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Hi this is Louis from Maryland, in zone 7. I suppose you are in zone 8 which is a bit warmer than here, but almost the same. You forgot to mention if the area is sunny or shady or both which is a most important consideration when choosing plants.
I recommend Ajuga reptans for shady and sunny areas. Most nurseries carry it now. You can buy it in flats of 50 tiny plants to use as ground cover. This one is excellent in both sun and shade, and much better than grass in heavy shade, you don't need to mow it, and you get tiny blue flowers in spring.
Another one is Mazus reptans which is a rapidly spreading ground cover for suny spots only. They have either blue or white flowers in spring, and no mowing.
There are 2 main lines of lawn substitutes now - one called "Stepables" and the other is "Jeepers Creepers". Some nurseries carry them. Call first. These are excellent and are rated acccording to their growing conditions, and how much traffic they can tolerate. One of these can be driven over by a car and still survive. You can go to their websites, just add .com to the name. It is better to see them live as always, so go to a nursery.
Another good one here is creeping phlox, you know the one covered with nice tiny flowers in spring. I have seen it in lawns, mowed, and stepped on and still doing well. These are full sun only. Buy a few of these to test it out in your yard.
Also another to try is creeping thyme, a herb. Buy a variety which grows 4 inches tall or less.
Another one to try is a creeping mint. Just get 1 or a few, not corsican mint as it is too flat, but any one which spreads and is not too tall. When you mow it, it gives a nice fragrance.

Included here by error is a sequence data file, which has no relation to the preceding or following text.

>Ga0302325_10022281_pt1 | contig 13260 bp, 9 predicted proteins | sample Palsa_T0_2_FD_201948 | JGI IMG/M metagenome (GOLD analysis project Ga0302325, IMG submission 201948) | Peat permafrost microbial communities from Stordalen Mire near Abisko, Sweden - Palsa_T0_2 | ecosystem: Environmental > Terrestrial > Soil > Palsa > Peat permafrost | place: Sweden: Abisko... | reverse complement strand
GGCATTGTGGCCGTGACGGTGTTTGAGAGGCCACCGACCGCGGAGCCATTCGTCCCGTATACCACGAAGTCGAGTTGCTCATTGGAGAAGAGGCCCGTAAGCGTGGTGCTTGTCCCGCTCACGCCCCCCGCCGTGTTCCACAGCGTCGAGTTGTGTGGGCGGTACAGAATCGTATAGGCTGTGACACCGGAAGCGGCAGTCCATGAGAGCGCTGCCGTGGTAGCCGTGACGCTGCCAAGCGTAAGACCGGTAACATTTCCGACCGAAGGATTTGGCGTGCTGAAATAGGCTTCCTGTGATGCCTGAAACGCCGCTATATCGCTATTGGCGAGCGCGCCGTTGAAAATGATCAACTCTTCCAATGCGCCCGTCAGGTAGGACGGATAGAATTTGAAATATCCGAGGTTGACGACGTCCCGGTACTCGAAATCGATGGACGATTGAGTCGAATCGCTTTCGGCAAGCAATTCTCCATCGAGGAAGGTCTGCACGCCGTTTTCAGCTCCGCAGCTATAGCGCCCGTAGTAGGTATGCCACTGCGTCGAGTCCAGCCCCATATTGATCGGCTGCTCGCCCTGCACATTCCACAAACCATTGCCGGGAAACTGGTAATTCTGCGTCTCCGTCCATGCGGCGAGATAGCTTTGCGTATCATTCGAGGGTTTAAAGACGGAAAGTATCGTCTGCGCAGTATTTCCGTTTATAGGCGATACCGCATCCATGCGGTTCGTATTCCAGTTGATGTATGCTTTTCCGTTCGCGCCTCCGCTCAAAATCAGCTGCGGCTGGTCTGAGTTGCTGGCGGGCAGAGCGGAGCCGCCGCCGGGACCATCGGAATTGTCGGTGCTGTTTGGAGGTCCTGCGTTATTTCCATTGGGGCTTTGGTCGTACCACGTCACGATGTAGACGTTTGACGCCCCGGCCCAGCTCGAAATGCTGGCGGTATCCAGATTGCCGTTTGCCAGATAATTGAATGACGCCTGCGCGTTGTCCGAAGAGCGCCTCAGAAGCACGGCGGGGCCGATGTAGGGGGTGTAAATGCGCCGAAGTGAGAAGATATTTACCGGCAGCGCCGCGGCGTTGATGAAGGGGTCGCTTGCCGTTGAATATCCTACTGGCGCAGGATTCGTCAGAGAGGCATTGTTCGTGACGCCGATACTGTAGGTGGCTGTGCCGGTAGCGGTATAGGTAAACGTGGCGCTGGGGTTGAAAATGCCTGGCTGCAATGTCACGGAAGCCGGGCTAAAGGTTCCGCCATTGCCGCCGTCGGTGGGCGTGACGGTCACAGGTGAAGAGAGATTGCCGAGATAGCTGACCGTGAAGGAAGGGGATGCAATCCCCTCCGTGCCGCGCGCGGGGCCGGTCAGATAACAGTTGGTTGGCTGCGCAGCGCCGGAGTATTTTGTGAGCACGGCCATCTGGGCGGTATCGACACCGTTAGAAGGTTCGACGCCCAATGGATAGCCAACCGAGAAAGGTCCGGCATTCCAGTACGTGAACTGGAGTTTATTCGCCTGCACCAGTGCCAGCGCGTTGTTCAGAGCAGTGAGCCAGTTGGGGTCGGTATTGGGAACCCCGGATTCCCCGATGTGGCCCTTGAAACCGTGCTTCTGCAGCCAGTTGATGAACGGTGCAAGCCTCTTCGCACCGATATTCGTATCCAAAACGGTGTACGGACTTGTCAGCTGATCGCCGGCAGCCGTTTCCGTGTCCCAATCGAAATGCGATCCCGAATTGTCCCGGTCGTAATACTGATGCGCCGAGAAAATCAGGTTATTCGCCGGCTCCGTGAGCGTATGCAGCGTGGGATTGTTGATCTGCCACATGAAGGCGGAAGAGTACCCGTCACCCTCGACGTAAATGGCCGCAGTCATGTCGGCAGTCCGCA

Lawn substitutes are different from ground covers as they generally tolerate more traffic than ground covers. Ground covers are for looking at, and not walking on, although some tolerate light traffic. You can put part of the area into ground covers, and part into lawn substitutes.
Your area is close to one acre, and my yard is 1/4 acre so your yard looks big to me.
Go to a nursery and ask for lawn substitutes. If you want less maintenance, then buy the larger plant in the larger container, so you have less watering. Actually with summer coming on, now, I would plant some, but not too much; as you have to water them through the summer. Fall planting is better for lower maintenance, but the nurseries may be sold out by then, so check carefully with the nurseries.
You can also see these in a botanical garden or arboretum.
To save money, put the plants 1 foot apart, or more. Mazus can be put 2 feet apart. Mulch the area about 1 - 2 inches deep if you can.
What you can do is spray a section with roundup herbicde to kill off the existing plants. Then wait 10 - 16 days, and spot spray again if needed. Then mow low over the dead grass and plant directly into this natural mulch. Then you don't have to buy mulch, and the plants will naturally cover it up. This will reduce money, watering, mulch, and erosion.
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